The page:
Consumer Advocacy Group Hates Apple's iPhone Battery Replacement Program

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Not the Foundation

Apple’s $80 iPhone battery replacement program has upset the Foundation for Consumer and Taxpayer Rights, a nonprofit consumer watchdog group. Busybodies, I like to call them. The Foundation doesn’t like that Apple charges $80 to replace a battery and that Apple didn’t announce any battery replacement plans whatsoever until after the device went on sale. I’m more inclined to get upset at the latter rather than the former: replacing the battery was sure to cost something, but Apple didn’t need to wait until people had already bought the phone to drop the news. It’s just not being forthright, if not completely dishonest.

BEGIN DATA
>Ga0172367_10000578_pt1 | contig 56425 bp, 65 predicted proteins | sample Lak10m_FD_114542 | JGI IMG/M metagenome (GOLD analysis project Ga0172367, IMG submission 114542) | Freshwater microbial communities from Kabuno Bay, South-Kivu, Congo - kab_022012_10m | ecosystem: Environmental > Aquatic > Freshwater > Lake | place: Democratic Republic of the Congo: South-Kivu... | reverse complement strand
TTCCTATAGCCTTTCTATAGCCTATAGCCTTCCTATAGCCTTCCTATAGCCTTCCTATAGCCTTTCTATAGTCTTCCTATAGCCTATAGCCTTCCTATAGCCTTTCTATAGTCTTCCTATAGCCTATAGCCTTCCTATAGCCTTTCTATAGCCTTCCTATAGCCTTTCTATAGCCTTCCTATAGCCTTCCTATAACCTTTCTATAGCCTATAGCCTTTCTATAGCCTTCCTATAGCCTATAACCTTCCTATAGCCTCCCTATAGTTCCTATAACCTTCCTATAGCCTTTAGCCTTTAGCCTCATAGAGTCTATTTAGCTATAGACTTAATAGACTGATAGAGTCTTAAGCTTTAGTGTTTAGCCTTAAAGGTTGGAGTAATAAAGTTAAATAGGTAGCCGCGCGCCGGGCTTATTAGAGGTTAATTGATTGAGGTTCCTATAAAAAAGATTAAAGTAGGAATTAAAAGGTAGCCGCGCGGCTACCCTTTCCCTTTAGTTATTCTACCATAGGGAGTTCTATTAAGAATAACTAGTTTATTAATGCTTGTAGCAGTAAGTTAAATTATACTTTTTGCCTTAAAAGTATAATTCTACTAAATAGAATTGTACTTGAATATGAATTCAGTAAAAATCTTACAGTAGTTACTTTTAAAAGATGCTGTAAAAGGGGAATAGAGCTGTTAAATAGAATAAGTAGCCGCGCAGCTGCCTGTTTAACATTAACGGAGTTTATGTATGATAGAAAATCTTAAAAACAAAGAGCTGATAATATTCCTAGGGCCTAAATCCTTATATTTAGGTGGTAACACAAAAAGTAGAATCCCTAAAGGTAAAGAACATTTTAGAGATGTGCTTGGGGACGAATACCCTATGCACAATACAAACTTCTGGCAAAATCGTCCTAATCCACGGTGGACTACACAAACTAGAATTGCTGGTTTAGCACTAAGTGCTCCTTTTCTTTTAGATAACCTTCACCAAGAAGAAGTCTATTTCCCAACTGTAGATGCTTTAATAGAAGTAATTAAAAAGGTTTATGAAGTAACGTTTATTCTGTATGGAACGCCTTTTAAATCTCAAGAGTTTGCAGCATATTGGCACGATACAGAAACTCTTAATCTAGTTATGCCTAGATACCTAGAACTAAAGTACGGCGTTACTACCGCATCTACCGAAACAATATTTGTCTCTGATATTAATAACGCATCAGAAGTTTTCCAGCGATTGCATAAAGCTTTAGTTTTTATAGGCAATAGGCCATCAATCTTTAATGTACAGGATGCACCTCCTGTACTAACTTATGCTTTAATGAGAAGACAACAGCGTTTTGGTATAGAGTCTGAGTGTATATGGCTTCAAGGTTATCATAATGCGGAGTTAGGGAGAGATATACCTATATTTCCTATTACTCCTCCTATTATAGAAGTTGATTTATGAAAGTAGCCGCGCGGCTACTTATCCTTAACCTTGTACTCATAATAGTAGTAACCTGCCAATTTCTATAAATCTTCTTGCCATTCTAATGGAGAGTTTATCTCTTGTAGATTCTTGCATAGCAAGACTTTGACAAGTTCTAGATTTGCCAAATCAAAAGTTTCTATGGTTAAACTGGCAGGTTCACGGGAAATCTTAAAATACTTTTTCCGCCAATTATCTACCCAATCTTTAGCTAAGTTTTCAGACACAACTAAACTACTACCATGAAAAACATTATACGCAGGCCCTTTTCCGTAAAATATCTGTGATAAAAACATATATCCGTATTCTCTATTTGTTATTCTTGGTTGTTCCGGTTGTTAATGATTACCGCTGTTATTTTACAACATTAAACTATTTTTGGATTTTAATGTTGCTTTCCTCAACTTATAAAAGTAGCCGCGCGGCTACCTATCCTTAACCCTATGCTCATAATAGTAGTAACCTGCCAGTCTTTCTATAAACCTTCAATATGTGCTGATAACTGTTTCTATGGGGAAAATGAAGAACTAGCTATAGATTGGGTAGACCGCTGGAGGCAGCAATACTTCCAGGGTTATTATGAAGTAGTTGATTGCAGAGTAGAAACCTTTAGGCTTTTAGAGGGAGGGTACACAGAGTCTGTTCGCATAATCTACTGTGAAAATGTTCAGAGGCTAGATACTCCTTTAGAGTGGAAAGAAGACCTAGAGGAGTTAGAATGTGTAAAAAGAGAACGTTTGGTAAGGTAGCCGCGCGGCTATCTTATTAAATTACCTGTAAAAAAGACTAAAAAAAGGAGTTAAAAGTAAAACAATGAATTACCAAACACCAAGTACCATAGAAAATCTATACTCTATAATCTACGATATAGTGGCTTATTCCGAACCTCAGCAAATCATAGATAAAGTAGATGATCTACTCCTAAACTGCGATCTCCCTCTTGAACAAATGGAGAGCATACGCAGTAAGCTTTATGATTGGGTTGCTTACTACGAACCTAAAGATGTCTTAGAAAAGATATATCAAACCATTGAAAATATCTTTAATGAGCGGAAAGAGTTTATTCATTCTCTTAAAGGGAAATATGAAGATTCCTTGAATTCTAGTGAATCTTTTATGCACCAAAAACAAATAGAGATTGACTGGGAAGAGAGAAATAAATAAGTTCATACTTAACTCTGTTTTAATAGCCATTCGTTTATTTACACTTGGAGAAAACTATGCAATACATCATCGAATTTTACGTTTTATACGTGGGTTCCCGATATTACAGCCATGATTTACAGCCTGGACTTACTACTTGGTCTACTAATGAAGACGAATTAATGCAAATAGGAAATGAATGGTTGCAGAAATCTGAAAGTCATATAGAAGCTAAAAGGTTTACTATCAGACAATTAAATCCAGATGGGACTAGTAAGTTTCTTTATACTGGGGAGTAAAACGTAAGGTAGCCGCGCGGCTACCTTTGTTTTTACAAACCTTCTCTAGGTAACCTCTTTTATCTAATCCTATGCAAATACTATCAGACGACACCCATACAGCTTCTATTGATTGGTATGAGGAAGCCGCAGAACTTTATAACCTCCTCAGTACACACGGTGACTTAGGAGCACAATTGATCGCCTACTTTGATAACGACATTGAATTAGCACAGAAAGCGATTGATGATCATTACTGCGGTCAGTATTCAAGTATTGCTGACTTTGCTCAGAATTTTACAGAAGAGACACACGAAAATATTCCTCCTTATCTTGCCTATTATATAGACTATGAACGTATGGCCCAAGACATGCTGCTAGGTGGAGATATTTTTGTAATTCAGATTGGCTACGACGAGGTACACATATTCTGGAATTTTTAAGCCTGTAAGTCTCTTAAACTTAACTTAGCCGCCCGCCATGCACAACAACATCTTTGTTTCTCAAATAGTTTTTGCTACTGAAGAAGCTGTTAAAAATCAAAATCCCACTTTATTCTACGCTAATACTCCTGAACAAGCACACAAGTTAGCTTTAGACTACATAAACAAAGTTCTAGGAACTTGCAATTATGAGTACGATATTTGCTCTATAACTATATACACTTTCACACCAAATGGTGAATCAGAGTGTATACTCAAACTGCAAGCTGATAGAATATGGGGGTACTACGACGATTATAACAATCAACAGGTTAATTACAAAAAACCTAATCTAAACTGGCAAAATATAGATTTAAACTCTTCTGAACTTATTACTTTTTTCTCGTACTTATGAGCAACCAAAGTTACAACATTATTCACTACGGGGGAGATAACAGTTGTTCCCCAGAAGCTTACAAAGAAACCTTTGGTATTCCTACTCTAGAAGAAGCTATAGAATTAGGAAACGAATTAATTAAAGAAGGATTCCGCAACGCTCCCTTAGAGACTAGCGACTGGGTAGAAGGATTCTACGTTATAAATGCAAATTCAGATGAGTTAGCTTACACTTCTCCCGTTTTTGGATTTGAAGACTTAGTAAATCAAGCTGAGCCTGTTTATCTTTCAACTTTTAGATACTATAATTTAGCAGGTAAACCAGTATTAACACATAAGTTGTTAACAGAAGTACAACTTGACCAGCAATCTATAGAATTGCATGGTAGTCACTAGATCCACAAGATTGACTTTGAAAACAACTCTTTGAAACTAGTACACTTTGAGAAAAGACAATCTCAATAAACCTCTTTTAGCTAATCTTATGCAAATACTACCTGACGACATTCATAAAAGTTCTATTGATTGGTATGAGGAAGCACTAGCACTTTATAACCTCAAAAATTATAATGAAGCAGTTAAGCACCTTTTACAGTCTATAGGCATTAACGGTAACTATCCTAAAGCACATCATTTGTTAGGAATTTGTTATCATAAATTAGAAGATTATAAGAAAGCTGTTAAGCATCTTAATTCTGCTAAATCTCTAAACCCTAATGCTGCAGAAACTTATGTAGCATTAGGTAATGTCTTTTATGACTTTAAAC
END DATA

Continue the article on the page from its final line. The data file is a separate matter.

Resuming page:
The Foundation did a little math and figures that the average consumer will need to replace their iPhone’s battery every 10 months. So, $600 phone plus $80 every 10 months… Is the iPhone really worth that kind of investment? What if someone sold you a car and said, You know, you have to replace the engine every 10 months, and it’ll cost you $2,000?

Complaint (PDF) [Foundation for Consumer and Taxpayer Rights via Macworld UK]

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